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The youth lived in 45 separate self-contained treatment/classroom groups, each with its own interdisciplinary staff team.  This enabled researcher to study the impact of these different treatment environments.  Thus, though all programs used peer group treatments, they differed on variables such as the amount of autonomy given to youth and the closeness of the staff and youth relationships.  Variations in the group culture were related to success in the program and in the community after release.

Gold and Osgood reviewed prior research showing that homogeneous settings for aggressive youth typically spawn strongly negative youth countercultures.  Instead of cooperating with treatment goals, students resist adult control, develop a code of silence against informing on one another, go underground to circumvent institutional rules, and use physical coercion to maintain a peer subculture committed to delinquent values and behavior.  An ongoing debate in the research literature is considering why these negative subcultures form.  Two competing explanations have been proposed:

1.      Negative youth traits: Delinquent youth “import” into the reeducation setting their dysfunctional character traits. This is a collective example of the “bad apple” notion.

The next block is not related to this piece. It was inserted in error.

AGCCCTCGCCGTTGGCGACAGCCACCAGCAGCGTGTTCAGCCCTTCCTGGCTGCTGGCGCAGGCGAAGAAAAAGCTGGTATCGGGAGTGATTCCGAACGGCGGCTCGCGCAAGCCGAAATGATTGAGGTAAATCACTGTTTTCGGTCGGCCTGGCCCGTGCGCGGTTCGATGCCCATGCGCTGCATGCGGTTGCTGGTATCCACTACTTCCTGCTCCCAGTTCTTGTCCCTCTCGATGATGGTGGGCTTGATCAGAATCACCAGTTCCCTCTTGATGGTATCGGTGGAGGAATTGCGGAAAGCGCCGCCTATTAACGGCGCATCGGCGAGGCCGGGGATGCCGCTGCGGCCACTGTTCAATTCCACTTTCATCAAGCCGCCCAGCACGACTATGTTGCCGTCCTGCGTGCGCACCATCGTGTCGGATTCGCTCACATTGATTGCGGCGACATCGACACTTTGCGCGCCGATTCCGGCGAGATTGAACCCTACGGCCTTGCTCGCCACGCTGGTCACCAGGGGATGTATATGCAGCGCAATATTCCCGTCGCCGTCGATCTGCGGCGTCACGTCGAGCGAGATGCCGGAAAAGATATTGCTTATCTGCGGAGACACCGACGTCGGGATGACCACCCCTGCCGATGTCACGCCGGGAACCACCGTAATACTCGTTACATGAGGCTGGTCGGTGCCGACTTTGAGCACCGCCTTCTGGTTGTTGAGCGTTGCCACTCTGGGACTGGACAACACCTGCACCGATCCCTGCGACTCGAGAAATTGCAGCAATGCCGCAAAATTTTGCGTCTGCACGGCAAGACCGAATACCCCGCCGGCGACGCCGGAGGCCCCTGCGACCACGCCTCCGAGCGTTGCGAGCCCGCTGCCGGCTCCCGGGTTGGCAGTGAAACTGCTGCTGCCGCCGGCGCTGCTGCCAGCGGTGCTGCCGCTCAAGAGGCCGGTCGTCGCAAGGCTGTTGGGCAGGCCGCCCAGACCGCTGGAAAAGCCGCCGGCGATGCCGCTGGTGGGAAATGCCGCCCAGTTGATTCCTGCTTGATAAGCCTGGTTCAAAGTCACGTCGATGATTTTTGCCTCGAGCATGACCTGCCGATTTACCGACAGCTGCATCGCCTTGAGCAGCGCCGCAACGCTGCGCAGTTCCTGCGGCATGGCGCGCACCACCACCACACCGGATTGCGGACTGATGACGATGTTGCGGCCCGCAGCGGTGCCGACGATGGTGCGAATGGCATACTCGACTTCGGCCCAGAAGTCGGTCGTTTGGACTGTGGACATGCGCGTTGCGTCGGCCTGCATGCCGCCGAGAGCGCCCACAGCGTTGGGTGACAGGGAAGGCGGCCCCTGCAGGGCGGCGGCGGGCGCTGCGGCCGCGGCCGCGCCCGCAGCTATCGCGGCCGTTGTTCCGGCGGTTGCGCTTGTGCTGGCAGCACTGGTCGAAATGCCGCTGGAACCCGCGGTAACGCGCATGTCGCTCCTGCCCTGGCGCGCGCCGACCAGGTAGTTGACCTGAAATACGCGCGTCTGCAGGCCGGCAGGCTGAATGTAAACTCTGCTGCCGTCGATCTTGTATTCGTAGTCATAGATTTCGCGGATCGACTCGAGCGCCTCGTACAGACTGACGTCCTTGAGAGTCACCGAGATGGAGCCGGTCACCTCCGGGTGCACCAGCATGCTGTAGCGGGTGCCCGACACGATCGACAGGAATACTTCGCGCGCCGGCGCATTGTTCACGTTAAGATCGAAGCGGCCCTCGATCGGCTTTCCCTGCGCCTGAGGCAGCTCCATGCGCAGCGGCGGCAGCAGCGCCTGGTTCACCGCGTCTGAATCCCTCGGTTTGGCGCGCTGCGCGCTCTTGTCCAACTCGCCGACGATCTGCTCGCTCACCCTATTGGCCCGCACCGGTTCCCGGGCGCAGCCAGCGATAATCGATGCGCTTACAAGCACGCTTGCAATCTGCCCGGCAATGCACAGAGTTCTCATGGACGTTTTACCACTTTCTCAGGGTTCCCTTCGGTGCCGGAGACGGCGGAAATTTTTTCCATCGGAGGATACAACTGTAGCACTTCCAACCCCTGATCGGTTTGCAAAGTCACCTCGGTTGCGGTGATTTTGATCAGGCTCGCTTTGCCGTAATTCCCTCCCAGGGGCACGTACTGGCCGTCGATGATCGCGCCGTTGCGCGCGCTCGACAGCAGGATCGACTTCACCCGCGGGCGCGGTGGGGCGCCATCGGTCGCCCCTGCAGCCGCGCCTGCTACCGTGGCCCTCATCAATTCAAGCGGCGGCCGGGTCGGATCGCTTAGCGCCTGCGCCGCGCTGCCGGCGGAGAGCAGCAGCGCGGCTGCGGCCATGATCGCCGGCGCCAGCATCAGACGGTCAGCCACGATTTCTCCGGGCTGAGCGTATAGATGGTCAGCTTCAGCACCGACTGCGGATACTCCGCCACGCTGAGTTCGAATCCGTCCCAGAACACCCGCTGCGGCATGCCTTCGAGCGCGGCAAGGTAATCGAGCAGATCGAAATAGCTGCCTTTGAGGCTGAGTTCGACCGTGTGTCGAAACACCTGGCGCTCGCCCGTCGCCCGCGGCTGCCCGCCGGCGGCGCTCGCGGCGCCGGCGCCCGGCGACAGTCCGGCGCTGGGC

2.      Negative Institutional Milieu: Depriving environments create aggressive countercultures, harsh, coercive settings strip youth of autonomy and decision making, this fostering rebellion.

Contrary to what might have been expected, Gold and Osgood found that delinquents in the Michigan settings regularly viewed their environments as safe and supportive.  Although full consideration of their exhaustive study is beyond the scope of our current discussion here, we highlight their findings related to the principles of belonging, mastery, independence and generosity.

      Belonging: The more troubled and beset youth are, the more they need close personal attachments to reconstruct their lives.  Adults who do not form these bonds distance themselves from delinquent youth and thereby diminish their ability to influence them.

       Mastery:  Delinquent behavior often is provoked by scholastic failure.  Teachers in successful school programs give students “uncommonly warm emotional support” and prevent them from failing.  Youth who become interested in school and make achievement gains have better subsequent community adjustment.

       Independence:  Involving delinquent youth in decision-making, even in highly secure settings, fosters the turn-around to prosocial behavior.  Adult domination and authoritarian control feeds negative peer subcultures, which sabotage treatment goals.

      Generosity:  High value is placed on caring in peer-helping programs and a key measure of progress is showing concern for other group members.  Students who adopt prosocial norms have more positive experiences during treatment and gain access to more prosocial reference groups after leaving the program.

EDMS 512, Hood

Summer 2006

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